Grounded works on a very charming idea: you’re playing a person who got shrunk to the size of an ant and has to figure out how to survive in a very biodiverse backyard of their house.
This means collecting water gathered on leaves, crafting shelter out of grass, and turning small sticks into spears to defend against spiders and nosy ants.
There’s crafting, there’s exploration, there’s probably more combat than teenagers you play as should be exposed to, there’s even a mystery of how you got shrunk in the first place. The point it: Grounded is a fantastic game in a really well-designed environment and despite a very different presentation it does share a few of the core gameplay pillars with Terraria.
It Lurks Below
It Lurks Below looks even more retro than the already pixelated Terraria, but underneath the sharp corners ILB offer mechanical depth and plenty of RPG mechanics to bite into in addition to crafting.
For instance, you pick a class for your character, which defines the way they engage in It Lurks Below’s plentiful combat. After all, it was made by David Brevik of Diablo fame.
On top of combat, there’s also a fair share of survival mechanics to manage, recipes to unlock (unless you’re in Creative mode, where many already are), and building to be done. In a way, It Lurks Below is much like Terraria, but its balance is skewed more towards action than is the case with Re-Logic’s title. Now go and delve these dungeons in search of glory, gold, and new stuff to build!
Starbound is possibly the most Terraria-like game on this list, with the major difference being the change from a fantasy setting to light science fiction, complete with aliens and travelling to other planets.
Otherwise, it shares Terraria’s 2D, gently pixelated aesthetic and the focus on building a base on procedurally generated world.
Starbound also features a class system, based on your gear, and several species you can pick for your character. There’s even a story you could pursue if you need some direction, and it’ll pit you against bosses, and introduce you to allies. And on top of all that you get your own spaceship, which allows you to just up and leave to see what another planet has to offer. What’s not to love?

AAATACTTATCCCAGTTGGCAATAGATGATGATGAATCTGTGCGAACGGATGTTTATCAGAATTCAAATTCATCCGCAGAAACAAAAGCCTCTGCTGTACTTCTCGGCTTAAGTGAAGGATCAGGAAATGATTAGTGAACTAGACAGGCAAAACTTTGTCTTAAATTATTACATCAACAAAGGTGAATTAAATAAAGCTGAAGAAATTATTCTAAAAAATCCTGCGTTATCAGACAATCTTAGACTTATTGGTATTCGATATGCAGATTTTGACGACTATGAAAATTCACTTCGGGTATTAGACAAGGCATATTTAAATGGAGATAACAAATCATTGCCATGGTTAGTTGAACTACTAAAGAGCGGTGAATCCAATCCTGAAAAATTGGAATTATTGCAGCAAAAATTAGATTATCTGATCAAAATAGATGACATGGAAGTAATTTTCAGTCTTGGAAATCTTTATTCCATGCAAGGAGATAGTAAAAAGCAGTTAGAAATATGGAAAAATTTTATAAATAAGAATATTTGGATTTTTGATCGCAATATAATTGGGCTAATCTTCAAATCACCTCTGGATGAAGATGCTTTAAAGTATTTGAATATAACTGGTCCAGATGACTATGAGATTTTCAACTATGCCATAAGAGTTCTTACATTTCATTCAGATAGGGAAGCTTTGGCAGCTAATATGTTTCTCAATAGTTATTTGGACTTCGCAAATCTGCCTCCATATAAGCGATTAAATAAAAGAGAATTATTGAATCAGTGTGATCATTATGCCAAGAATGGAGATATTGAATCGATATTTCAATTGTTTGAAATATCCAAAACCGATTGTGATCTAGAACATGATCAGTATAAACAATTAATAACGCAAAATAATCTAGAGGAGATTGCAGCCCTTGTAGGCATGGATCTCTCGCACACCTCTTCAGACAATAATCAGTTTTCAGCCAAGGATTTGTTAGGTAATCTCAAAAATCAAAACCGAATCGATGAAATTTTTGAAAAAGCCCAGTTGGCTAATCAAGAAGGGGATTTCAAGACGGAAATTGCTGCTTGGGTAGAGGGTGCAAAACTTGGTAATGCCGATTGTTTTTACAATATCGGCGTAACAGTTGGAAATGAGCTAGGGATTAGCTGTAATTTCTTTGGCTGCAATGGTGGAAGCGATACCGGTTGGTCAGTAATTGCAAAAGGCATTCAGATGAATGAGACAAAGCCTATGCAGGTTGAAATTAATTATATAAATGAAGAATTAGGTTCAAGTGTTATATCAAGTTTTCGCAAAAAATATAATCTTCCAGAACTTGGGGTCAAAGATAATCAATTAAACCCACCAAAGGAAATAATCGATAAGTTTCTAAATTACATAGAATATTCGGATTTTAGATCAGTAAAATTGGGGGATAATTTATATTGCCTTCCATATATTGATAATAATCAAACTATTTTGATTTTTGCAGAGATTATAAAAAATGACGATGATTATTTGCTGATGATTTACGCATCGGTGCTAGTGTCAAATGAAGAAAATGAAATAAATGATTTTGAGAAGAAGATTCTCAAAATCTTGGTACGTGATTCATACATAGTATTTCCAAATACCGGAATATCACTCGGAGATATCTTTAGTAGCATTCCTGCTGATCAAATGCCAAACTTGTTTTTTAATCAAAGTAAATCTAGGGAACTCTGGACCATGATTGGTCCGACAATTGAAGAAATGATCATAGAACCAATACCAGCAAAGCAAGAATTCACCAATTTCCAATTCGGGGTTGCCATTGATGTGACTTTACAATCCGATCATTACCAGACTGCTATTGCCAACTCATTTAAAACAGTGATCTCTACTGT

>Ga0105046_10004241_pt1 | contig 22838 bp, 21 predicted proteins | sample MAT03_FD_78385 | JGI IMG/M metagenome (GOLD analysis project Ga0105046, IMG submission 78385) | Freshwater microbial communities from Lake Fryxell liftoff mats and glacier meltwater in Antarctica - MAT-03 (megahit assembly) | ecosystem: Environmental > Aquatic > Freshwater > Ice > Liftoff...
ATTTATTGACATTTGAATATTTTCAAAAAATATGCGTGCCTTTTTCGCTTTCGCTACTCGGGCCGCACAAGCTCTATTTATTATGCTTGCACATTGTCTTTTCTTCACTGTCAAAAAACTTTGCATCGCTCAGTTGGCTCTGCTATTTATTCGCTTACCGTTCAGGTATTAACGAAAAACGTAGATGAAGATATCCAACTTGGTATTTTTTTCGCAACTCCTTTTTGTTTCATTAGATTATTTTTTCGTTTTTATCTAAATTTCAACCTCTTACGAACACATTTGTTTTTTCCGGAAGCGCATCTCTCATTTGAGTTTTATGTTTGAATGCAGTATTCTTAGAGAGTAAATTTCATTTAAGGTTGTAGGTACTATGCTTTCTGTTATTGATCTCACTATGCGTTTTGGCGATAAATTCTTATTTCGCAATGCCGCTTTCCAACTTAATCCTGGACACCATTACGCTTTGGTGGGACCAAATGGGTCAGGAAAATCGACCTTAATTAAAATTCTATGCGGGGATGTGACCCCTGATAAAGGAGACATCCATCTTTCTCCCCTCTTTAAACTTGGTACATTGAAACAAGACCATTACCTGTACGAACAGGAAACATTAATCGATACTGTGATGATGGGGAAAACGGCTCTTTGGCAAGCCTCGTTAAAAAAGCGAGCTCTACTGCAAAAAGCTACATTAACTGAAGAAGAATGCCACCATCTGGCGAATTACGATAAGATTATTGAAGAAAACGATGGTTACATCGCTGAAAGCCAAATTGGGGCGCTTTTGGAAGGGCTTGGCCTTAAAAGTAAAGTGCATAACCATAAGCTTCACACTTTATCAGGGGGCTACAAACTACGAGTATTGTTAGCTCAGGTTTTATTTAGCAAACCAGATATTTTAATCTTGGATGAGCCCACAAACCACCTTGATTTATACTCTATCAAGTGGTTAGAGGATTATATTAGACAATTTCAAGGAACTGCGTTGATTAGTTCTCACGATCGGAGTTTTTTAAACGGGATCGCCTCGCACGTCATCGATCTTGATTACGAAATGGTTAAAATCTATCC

Oxygen Not Included
|Genre:||Action & Shooter|
Oxygen Not Included is yet another creative game from Klei Entrertainment. This time, as you might guess, it’s a 2D game about building a colony.
It’s less freeform than you might have grown used to in Terraria, but where it lack granular control it more than makes up with ingenuity, specifically regarding the fluid mechanics and the ways you can exploit (or die because of) them.
Why would you need to care about fluid mechanics in an antifarm-style sim? It’s because the game takes place inside an asteroid and your toons’ various activities produce waste and gases. The game’s puzzle gameplay is based on manipulating where gases and liquids should go to not be dangerous…and finding a combination of contraptions which turns crap into gold, figuratively.
|Developer:||System Era Softworks|
Astroneer is a nice sandbox game about being a lone Astronaut equipped with a potent terraforming tool, many crafting blueprints, and a lot of space to work.
Specifically 7 different planets representing different biomes. While Astroneer is fully 3D it’s far from high-fidelity realism, opting instead for vibrant colors and stylized models.
By far the coolest toy in your space-backpack is the Deform Tool. It allows you to vacuum raw materials right from the environment and then shoot them back out to form platforms, ledges, or whatever else you need. Terraforming isn’t the only thing you’ll do, of course, base-building is very well-developed, and there are several vehicles you can use to enhance your exploration.
Gnomoria is first of all a sandbox colony sim, a gnome-oriented variation of the formula popularized by Dwarf Fortress. But it also looks very similar to Terraria, despite a different camera angle.
It has a similar retro aesthetic, and while the colony you’ll create requires more function than form, you are still able to design some nifty-looking places for your people to live in.